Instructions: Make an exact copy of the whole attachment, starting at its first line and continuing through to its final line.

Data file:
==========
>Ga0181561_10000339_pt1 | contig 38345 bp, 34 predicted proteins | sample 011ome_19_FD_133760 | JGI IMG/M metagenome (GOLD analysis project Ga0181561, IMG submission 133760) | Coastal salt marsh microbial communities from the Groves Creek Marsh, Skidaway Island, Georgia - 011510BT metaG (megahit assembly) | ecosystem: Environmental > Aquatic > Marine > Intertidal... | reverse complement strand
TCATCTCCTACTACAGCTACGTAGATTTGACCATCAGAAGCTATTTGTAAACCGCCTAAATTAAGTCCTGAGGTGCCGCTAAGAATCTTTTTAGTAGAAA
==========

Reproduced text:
>Ga0181561_10000339_pt1 | contig 38345 bp, 34 predicted proteins | sample 011ome_19_FD_133760 | JGI IMG/M metagenome (GOLD analysis project Ga0181561, IMG submission 133760) | Coastal salt marsh microbial communities from the Groves Creek Marsh, Skidaway Island, Georgia - 011510BT metaG (megahit assembly) | ecosystem: Environmental > Aquatic > Marine > Intertidal... | reverse complement strand
TCATCTCCTACTACAGCTACGTAGATTTGACCATCAGAAGCTATTTGTAAACCGCCTAAATTAAGTCCTGAGGTGCCGCTAAGAATCTTTTTAGTAGAAA